Just Friends by Tiffany Pitcock

10:00 AM

Title: Just Friends
Author: Tiffany Pitcock
Release Date: August 1, 2017
Publisher: Swoon Reads
Pages: 320
Source: ARC provided by Raincoast Books
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Overall: 3 STARS

A new spin on the classic smart-girl-and-bad-boy setup, this witty contemporary romance shows how easily a friendship – even one built on an elaborate lie – can become so much more.

Jenny meets Chance for the very first time when she is assigned as his partner in their Junior Oral Communications class. But after they rescue a doomed assignment with one clever lie, the whole school is suddenly convinced that Little-Miss-Really-Likes-Having-A’s and the most scandalous heartbreaker in school have been best friends forever. It’s amazing how quickly a lie can grow—especially when you really, really want it to be the truth.

With Jenny, Chance can live the normal life he’s always kind of wanted. And with Chance, Jenny can have the exciting teen experiences that TV shows and movies have always promised. Through it all, they hold on to the fact that they are “just friends.” But that might be the biggest lie of all.

Debut author Tiffany Pitcock delivers a spot-on depiction of first love and the high school rumor mill in Just Friends, chosen by readers like you for Macmillan's young adult imprint Swoon Reads. 

I'm a sucker for friends-to-lovers type romances, so when I heard about Tiffany Pitcock's Just Friends, I immediately knew I had to read it! Just Friends was a cute YA contemporary romance, perfect for some light summertime reading. Friendship. Teen angst. Confused feelings. Yes! Give me all the high school drama. Told in alternating point of views, you'll be rooting for Jenny and Chance to be more than just friends from the very beginning.

I loved the easy, effortless banter between Chance and Jenny, how they would make up creative fictional stories about their childhoods and finish each other's sentences. When Chance is with Jenny, he can pretend his life is normal and that his parent's marriage isn't falling apart at home. And for Jenny, hanging out with Chance is a way for her to break out of her usual comfort zone. She's a very sheltered teen, and attending parties and drinking alcohol are first time experiences for her.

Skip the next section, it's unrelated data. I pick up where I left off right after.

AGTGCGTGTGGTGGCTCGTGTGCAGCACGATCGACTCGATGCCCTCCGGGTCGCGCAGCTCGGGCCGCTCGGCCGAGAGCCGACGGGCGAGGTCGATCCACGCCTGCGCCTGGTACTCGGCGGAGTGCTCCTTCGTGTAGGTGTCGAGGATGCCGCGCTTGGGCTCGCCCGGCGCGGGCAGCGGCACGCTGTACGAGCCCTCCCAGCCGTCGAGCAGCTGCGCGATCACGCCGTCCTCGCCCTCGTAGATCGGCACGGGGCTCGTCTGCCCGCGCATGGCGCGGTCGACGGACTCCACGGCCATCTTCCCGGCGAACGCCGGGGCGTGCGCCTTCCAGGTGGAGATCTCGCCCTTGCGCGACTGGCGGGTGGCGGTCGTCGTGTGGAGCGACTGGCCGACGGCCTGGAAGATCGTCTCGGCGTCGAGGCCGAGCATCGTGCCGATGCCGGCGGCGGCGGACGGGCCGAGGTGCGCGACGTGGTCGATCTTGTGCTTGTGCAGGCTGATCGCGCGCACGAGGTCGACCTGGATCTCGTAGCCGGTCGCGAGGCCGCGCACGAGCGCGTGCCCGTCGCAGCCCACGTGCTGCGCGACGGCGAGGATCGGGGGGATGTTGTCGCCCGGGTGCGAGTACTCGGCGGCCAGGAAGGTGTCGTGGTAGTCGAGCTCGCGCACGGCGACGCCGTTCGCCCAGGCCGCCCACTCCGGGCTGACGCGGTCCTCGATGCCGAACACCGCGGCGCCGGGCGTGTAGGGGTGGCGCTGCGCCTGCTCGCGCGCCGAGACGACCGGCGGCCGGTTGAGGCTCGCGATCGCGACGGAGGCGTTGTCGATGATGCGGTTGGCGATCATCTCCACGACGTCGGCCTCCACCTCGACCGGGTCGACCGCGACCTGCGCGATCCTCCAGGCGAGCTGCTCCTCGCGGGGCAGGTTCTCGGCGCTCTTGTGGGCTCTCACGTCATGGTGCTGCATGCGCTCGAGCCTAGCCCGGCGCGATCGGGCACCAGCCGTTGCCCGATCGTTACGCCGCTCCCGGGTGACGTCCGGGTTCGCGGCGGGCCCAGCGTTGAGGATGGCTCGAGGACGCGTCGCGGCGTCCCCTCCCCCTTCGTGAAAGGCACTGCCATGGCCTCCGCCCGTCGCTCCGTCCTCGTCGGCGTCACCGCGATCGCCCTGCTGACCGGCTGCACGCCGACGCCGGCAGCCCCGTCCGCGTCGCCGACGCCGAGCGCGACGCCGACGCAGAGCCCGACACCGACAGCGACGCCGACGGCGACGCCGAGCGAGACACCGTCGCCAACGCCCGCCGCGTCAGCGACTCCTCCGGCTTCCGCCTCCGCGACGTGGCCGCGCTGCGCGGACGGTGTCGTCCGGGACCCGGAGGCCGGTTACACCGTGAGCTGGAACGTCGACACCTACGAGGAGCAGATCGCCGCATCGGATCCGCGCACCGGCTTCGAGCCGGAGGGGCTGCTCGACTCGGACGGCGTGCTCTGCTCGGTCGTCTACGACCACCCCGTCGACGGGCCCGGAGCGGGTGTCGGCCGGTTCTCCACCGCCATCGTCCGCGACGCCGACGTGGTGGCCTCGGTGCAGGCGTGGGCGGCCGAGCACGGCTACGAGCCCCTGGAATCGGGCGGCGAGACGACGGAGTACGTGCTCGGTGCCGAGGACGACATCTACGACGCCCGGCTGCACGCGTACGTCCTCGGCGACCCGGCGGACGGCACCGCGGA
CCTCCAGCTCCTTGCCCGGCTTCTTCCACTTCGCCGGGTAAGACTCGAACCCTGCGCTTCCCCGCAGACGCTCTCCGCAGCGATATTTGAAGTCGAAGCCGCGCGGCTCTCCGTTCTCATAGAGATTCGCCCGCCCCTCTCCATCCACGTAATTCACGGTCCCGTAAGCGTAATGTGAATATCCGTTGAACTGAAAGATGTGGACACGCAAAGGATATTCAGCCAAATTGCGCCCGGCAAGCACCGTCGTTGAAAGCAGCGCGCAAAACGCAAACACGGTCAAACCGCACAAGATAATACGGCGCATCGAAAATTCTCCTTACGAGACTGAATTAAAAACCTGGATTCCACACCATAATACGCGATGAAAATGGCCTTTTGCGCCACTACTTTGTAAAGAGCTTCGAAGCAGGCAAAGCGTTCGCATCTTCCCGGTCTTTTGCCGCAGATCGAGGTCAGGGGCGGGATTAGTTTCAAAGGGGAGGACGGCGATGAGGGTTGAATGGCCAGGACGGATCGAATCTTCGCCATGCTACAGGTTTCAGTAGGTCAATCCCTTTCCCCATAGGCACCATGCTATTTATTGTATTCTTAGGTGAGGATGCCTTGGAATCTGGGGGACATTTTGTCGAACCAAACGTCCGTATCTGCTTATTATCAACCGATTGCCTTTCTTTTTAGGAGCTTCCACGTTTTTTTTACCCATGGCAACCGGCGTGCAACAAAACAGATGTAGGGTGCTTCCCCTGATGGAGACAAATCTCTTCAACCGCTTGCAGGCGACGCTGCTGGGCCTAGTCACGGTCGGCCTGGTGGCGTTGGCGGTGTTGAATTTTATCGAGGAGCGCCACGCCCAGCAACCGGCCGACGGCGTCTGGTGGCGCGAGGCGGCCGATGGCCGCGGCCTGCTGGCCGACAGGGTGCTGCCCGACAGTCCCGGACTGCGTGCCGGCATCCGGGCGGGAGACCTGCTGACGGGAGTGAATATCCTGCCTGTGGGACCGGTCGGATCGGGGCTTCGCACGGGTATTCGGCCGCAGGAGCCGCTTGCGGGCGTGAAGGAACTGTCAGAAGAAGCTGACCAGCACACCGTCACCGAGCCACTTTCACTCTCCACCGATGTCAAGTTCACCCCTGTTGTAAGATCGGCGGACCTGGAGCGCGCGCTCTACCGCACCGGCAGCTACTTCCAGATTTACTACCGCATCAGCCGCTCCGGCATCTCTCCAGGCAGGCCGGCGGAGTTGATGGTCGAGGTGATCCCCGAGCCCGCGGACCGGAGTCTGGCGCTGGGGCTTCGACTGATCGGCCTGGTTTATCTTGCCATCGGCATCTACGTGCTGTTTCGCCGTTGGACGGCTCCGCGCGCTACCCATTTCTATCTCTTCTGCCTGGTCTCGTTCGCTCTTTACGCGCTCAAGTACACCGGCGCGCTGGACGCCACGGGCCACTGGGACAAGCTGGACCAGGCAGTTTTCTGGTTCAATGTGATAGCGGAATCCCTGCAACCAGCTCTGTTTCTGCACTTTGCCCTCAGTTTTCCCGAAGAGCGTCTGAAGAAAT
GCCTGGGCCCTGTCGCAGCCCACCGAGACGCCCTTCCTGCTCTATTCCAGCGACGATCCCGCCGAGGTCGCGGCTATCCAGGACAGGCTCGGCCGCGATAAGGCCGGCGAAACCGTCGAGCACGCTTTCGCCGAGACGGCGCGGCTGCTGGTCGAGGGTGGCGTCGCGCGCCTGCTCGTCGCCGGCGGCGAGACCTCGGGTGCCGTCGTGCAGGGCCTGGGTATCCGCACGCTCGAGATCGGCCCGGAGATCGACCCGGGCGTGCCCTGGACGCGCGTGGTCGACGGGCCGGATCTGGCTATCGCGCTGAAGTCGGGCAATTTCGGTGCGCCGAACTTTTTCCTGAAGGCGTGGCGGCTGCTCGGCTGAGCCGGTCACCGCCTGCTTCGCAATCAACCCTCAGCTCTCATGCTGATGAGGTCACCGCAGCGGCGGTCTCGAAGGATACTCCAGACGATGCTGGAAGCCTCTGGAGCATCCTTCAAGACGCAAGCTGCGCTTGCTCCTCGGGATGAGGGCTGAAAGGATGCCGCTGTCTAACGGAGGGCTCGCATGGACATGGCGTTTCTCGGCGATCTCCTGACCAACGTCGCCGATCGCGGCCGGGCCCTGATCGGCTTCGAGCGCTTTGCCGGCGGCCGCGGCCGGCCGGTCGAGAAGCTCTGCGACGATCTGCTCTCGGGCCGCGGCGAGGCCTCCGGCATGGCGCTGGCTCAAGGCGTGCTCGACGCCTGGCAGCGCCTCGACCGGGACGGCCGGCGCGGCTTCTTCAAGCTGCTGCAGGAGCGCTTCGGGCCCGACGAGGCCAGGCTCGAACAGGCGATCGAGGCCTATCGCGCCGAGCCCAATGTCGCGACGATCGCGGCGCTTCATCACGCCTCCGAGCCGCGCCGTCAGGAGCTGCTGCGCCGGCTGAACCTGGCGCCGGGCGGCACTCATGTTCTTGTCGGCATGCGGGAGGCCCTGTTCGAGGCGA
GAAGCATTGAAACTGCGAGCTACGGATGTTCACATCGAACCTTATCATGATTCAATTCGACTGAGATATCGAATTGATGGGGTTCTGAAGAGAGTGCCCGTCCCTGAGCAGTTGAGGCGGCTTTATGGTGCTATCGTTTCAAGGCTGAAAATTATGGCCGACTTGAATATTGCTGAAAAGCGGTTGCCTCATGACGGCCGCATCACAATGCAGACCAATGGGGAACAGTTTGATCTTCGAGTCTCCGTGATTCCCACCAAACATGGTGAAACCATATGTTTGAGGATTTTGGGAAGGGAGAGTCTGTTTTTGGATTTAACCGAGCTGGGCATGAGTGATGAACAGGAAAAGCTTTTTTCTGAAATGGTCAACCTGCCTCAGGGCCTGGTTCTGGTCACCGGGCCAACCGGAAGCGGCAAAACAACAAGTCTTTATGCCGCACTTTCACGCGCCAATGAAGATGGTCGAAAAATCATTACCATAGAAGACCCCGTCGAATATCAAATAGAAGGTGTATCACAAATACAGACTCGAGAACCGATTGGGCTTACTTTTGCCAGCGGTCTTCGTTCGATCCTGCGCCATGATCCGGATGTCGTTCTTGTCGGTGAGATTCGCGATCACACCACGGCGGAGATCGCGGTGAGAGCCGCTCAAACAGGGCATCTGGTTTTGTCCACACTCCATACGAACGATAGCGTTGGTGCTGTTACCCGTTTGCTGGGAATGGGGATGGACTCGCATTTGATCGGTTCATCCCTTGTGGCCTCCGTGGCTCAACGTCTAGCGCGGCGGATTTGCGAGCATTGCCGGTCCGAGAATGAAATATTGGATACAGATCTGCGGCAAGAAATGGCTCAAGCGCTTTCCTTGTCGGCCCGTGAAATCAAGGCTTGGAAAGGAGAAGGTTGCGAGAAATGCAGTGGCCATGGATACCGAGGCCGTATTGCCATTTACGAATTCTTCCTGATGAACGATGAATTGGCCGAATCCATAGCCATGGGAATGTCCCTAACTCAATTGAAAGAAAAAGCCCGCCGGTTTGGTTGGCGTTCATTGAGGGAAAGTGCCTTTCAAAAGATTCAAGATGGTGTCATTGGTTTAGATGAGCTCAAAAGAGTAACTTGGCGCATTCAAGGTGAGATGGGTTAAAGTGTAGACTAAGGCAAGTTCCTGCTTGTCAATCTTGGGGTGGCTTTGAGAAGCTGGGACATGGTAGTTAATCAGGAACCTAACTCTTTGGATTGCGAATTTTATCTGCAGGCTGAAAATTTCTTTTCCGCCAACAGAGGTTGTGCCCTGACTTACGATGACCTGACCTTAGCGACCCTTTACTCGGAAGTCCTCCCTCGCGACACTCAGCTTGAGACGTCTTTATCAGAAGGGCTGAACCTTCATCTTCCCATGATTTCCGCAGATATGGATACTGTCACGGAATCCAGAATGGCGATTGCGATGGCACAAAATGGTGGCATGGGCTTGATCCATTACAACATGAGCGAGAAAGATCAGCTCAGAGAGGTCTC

Chance is described as a major player, a popular boy with a scandalous reputation, but I wasn't entirely convinced that was true. At least, the Chance we see around Jenny isn't like that at all. He's kind, trustworthy, and really nice, but I didn't imagine him as a big flirt around girls. And Chance's parents constantly argue at home, leaving him tense and uncomfortable, but it always seemed to happen off the pages after he'd already escaped to Jenny's house. We never really got a chance to meet his parents at all.

There is some miscommunication between Jenny and Chance, which I can find frustrating in a book, but in this case, I accepted it because it occurred naturally. It takes courage to put yourself out there, so I could understand why Jenny and Chance were so hesitant to take a risk and change the dynamics of their very close friendship and admit their true feelings. I could see why they felt the fear of rejection, that their feelings may not be reciprocated. (Also, it's a standard trope in these kind of books, so I wasn't too surprised it happened.)

I wasn't struck with all the feels for Just Friends, but it was a very enjoyable read that provided me with a few hours of entertainment! I felt invested in finding out how Jenny and Chance would eventually (finally!) be together. Tiffany Pitcock's debut novel is a very sweet romance story, with two very relatable, utterly ordinary teens experiencing the ups and downs of falling in love in high school.

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  1. I've heard pretty mixed things about this, but the friends to more trope is one of my favorites as well. Plus, you can ever have a YA Angang romance without a good dose of miscommunation! Hopefully I'll read this soon. :) Great review!

  2. Hm. I really like the friends to lovers trope. This certainly seems like a cute read. Thanks for the review!

    Cass @ Words on Paper